Blessed Are They Who Reprove Boldly

“Blessed are they who reprove boldly,
for they shall be called the sons of God.”

Not quite the way you remember reading the Beatitudes, is it?

The zeitgeist of our generation mandates tolerance. If you boldly reprove people for their sins, they regurgitate the only Bible verse they know, tersely reminding you to “Judge not!” Therefore, you don’t dare to reprove the liar, the lecher, or the looter, lest you provoke them to quote Scripture out of context.

Never mind the fact that Jesus requires us to confront people with their sins. Jesus also is called the Prince of Peace, and confrontations just don’t seem very peaceful. Why anger people by telling them they are wrong? Why be a troublemaker?

Their thought process seems to go something like this:

Jesus said we are supposed to be peacemakers. Jesus said not to judge. So, basically, I do my thing, and you do your thing. As long as you aren’t hurting anybody, just do what you want. The moment you start reproving somebody, the moment you start telling people they are “wrong”, you destroy the peace. So relax. Be a peacemaker.

Indeed, Jesus did encourage us to be peacemakers. In the Sermon on the Mount, Jesus says, “Blessed are the peacemakers, for they shall be called sons of God” (Matthew 5:9).

But who is the real peacemaker? The one who lets people do what they want, or the one who reproves them boldly?

In Scripture, the book of Proverbs answers this question in an eye-opening way:

“he that reproves boldly is a peacemaker”
(Proverbs 10:10 – LXX)

The one who is always pleasant may appear peaceful on the surface. But if a person allows sin to fester, unchallenged, then he is no peacemaker. It is only a matter of time before the stench of that sin erupts, eventually causing trouble for everybody.

A true peacemaker is one who reproves boldly, scouring out sins, plucking them out by their roots, thereby providing an opportunity for repentance and healing. The initial reproval may seem troublesome, but once the infection is dealt with, the wound is able to heal up nicely. Thus the stage is set for a future of peace and tranquility.

If you had an operable tumor, what remedy would you prefer? Do you want every trace of cancer cut out and removed? Or would you prefer an asprin and a band-aid? The second approach may seem more peaceful. But only the surgery will succeed in making you cancer-free.

Why should I boldly reprove people for their sins?
Because I have chosen to be a peacemaker.


For those who are unfamiliar with this passage in the 10th chapter of Proverbs, it is important to remember that the English language has been granted (or subjected to) numerous translations of the Bible. We have the KJV, the NIV, the RSV, the NASB, the OSB, and countless other contributions to the alphabet soup. Some of the translations are good, and some are not so good. So it is in other languages, as well. For many reasons, I believe the Septuagint version of the Old Testament is more trustworthy than the Masoretic Text. The quotation given from Proverbs 10:10 is a translation from the Septuagint, as can be seen here:

For those who are interested in reading more about the Septuagint version of the Old Testament, consider this article:  Masoretic Text vs. Original Hebrew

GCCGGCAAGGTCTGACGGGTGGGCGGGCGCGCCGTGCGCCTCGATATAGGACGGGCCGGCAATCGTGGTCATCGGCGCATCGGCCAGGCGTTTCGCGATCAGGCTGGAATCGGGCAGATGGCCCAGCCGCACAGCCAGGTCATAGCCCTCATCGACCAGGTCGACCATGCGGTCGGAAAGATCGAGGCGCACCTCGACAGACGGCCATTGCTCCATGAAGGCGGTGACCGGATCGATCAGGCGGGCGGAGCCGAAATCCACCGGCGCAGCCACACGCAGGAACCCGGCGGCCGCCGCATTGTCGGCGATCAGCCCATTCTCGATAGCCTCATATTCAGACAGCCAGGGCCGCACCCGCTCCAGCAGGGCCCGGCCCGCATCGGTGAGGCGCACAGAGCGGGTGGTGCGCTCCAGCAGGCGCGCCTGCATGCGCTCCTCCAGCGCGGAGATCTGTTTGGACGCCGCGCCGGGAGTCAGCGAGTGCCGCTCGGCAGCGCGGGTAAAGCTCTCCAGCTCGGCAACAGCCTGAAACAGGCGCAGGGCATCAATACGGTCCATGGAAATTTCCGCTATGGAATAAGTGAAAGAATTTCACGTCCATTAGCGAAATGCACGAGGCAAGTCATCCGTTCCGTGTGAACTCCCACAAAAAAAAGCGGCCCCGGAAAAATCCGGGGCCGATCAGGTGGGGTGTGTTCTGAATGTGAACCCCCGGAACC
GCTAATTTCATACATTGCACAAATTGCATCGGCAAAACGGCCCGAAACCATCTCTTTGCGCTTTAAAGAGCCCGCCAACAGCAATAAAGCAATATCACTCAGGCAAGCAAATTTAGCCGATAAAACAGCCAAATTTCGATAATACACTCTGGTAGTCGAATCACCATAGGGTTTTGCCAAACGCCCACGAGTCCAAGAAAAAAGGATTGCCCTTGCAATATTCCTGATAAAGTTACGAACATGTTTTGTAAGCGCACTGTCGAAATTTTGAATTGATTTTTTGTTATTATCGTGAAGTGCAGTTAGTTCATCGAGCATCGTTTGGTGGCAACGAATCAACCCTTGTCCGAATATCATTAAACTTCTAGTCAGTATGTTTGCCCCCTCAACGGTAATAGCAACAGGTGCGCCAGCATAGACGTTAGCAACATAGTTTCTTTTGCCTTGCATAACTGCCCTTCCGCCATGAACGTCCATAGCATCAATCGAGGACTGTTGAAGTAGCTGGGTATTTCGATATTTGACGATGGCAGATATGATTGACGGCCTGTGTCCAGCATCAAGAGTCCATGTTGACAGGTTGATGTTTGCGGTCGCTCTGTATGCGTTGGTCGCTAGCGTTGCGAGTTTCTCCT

About Fr Joseph Gleason

I serve as a priest at Christ the King Orthodox Mission in Omaha, Illinois, and am blessed with eight children and one lovely wife. I contribute to On Behalf of All, a simple blog about Orthodox Christianity. I also blog here at The Orthodox Life.
This entry was posted in LXX - Proverbs 10:10, Masoretic Text, Matthew 5:1-12, Septuagint. Bookmark the permalink.

4 Responses to Blessed Are They Who Reprove Boldly

  1. Jeremiah says:

    I think the best kind of peacemaker is one who boldly reproves their own sins first and foremost. Otherwise, we become nothing other than a bullhorn man screaming at people about their sins and blind to our own. If we haven’t even begun to remove the plank from our own eyes (which is a life-long process for most of us), then we are not fit to remove the specks from others.

    • The necessity of personal repentance does not relieve us from the duty of boldly reproving our brothers for their sins. Multiple times in Scripture, God clearly tells us that we need to reprove others, not merely ourselves.

      And you do not have to be free from every conceivable sin, to boldly reprove others who are in sin. The only thing necessary is that you have repented of the sin which you are reproving.

      For example, if your internet viewing habits are pure, then you have a duty to confront your brother if he has fallen prey to pornography. You can (and should) confront your brother on this sin, even if there is some other sin (such as gluttony) which you yourself are still struggling with.

      For more information:

      • Jeremiah says:

        I think of the example of Peter being rebuked by Paul. One dynamic there was that they loved one another. I do not think we should ever reproach anyone unless we genuinely love that person and are certain we are not being moved by any passion. Otherwise, we fall into a greater sin than the one we are reproaching.

        Though it isn’t fun, I greatly appreciate the rebukes of my spiritual father and others that I know. Knowledge of their love for me makes the rebuke much easier to swallow. Most of us were not called to slap heretics like St Nicholas 🙂

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